Let me take you by the hand and lead you through the streets of London

I'll show you something to make you change your mind

- Ralph McTell


Need I say more?

Well, perhaps a bit…

Just to state what I don’t mean by that.

I don’t mean you should pity people or feel superior to them (please don’t).
I'm not saying you shouldn't give a hand, or a smile, or a hug.

I’m just saying that inevitably, knowing that things can be much worse can
remind us of the good things we have, and that can lead to gratitude.
Just like passing by an accident when you're driving, seeing the wrecked cars.

Another variation on this is to remember bad times or events you had in
your own life, and to be grateful for overcoming them,
giving thanks that those time passed. 

Yet another way of doing the same thing is to look at all the opportunities you have,
and how you’re lucky and privileged.

No guilt, though. Just be grateful for it.
Then you can go and help the less fortunate ones if you'd like -
from a place of gratitude, not from guilt.


13 - Experience the magic.

This, too, was on
my 18 best tips for a happier, better life
(click here to read them all)

Take a walk, look at the skies, look at a baby, smell a flower.
Sorry for being corny here, but magic and beauty and love are indeed all around you.

Sometimes all it takes is just to take a look around,
take a few deep breaths, and experience the magic.

You can just look around and absorb it all,
or see if there’s something specific that catches your
awareness and focus on that.

Personally, nature helps me a lot with that.
But it doesn’t have to be on a hike in a faraway place.

Even when I’m walking down the street, I can look at the skies,
the trees, the dogs, and at humans too.
There's magic in all of us, and everywhere.


How often should I practice?


Now that you know what can you gain from giving thanks,
how can you cultivate gratitude in your life, and how is it working,
your next question might be how often to practice.

Obviously, there is no 'should' here.
There's no right or wrong. 

But as far as the effectiveness of the practice, if you want to see results,
the best thing would be to choose 1-2 exercises, no more,
and gradually make them a part of your life.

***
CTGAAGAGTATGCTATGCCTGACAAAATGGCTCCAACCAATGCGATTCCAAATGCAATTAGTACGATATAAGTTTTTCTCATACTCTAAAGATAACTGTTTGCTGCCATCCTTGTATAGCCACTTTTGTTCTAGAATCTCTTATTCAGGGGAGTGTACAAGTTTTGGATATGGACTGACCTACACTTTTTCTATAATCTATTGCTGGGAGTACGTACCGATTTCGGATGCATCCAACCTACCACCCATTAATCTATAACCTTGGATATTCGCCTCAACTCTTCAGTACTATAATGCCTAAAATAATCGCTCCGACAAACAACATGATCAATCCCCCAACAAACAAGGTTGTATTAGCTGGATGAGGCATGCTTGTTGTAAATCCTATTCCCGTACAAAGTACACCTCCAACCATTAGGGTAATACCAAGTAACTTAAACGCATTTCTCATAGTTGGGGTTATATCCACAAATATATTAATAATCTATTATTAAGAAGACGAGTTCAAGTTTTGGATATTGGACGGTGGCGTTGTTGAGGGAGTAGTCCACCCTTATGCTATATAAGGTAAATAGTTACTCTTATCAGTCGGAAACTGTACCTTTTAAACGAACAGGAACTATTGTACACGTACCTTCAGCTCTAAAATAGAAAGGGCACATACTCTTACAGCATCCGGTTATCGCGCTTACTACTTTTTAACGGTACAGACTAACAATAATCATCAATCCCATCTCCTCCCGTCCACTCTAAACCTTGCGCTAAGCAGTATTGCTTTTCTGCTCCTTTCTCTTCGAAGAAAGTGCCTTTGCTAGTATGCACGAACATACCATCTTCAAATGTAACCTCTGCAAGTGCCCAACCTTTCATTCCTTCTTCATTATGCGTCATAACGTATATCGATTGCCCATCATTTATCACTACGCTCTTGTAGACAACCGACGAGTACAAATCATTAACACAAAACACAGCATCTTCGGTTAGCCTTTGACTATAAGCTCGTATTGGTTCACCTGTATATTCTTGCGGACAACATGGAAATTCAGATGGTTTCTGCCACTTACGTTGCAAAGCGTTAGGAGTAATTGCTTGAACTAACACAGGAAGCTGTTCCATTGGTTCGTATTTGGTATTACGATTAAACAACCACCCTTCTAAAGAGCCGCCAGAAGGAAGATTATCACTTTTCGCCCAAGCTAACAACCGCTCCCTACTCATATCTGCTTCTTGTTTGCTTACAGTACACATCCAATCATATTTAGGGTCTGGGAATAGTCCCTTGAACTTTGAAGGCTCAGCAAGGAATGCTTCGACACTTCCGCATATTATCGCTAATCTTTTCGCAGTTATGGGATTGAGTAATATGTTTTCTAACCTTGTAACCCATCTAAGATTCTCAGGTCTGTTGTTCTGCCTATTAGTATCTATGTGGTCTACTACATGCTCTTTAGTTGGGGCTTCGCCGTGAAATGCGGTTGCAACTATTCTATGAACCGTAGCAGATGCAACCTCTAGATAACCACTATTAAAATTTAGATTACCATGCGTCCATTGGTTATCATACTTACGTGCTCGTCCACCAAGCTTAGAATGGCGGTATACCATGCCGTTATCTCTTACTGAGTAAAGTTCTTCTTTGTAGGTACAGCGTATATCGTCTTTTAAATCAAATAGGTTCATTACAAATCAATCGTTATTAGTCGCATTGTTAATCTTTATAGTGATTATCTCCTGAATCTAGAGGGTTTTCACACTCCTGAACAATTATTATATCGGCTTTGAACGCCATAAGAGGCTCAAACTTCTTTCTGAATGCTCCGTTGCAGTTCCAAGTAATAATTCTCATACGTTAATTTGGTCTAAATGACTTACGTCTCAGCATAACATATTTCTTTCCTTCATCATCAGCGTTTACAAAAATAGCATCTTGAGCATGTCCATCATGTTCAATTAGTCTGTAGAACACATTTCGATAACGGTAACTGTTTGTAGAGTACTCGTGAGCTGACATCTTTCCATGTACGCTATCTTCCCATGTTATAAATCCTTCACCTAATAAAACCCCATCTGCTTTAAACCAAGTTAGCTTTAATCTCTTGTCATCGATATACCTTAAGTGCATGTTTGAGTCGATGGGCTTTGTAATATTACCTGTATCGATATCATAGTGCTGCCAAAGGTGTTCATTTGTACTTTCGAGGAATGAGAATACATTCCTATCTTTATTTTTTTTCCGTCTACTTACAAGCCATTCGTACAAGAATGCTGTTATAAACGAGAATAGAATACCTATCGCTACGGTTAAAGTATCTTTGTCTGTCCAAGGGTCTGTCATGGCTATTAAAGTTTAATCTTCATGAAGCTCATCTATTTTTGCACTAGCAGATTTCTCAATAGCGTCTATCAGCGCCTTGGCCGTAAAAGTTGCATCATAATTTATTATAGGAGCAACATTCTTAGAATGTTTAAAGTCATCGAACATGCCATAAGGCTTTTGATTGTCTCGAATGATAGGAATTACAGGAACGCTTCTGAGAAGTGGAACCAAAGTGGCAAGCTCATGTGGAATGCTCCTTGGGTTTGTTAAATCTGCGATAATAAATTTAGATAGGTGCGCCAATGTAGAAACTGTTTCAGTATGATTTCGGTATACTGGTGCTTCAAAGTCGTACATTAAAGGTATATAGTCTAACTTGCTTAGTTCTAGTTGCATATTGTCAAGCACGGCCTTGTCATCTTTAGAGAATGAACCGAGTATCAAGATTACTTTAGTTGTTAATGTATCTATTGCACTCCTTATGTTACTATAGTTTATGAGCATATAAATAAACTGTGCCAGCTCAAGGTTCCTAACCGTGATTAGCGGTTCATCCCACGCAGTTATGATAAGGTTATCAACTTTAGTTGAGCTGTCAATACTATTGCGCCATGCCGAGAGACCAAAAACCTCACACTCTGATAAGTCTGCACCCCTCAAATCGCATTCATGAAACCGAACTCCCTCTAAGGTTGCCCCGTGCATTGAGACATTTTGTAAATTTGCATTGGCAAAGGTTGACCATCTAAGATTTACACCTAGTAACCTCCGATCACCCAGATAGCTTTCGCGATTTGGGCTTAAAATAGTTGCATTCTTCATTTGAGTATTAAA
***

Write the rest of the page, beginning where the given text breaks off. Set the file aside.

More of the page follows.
It can be a part of your morning ritual, before every meal,
before going to sleep, or once a week -
depending on the practice you choose and your life circumstances.

Consistency is the key. Slow and steady wins the race.
Which is also why I don’t recommend overdoing it.
Choose 1, or maximum 2 practices.
Don't overwhelm yourself.

Remember that I’ve been practicing since 2003,
and even I still do but a fraction of all that I wrote above.

Be in it for the long run - take baby steps, one step at a time.
Gradually, over time, you can add, change, etc.
The important thing right now is to get started and to keep going.

And don’t expect a magic pill.

Things are a process, and while some effects might show up very fast,
by and large, you’ll see the benefits over time.
So give it time. 


Things I’m grateful for right now.


What’s the point of just writing all of that and not practicing myself?

Allow me, then, to both lead by example, and shed some light into
my personal life to make it all the more interesting.

It might also inspire to think about the things you're grateful for, 
and making a similar list of your own.
If you do, notice the feelings that arise as you're being grateful.

Here’s a list of some of the things I’m grateful for right now. 

Notice that none of them are ‘big,’ hard to achieve things.
I'm not rich, I don't own a house or any expensive asset
(my car is by far the most expensive thing I own,
and it’s only worth about 2500$). 

One thing such a list can help you with if you do one yourself,
is to remember what’s important to you in life,
and focus and those things, in good times and in bad.
So go ahead and do it too.


1 - Matan.

Matan is my 7 months old angle of a boy. 

Need I say more?


By the way, Matan in Hebrew means...  Giving.

2 - Erica.

Erica is my beloved wife,
and Matan's mom.

Yes, sometimes it gets very hard.
That’s relationships for you.

As the saying goes, “
He who wants a rose must respect the thorn” (Persian proverb). 
In other words, you can use those inevitable hard times to grow as well.
Gratitude will help with that. 

I love Erica deeply, and I’m extremely grateful for having her in my life.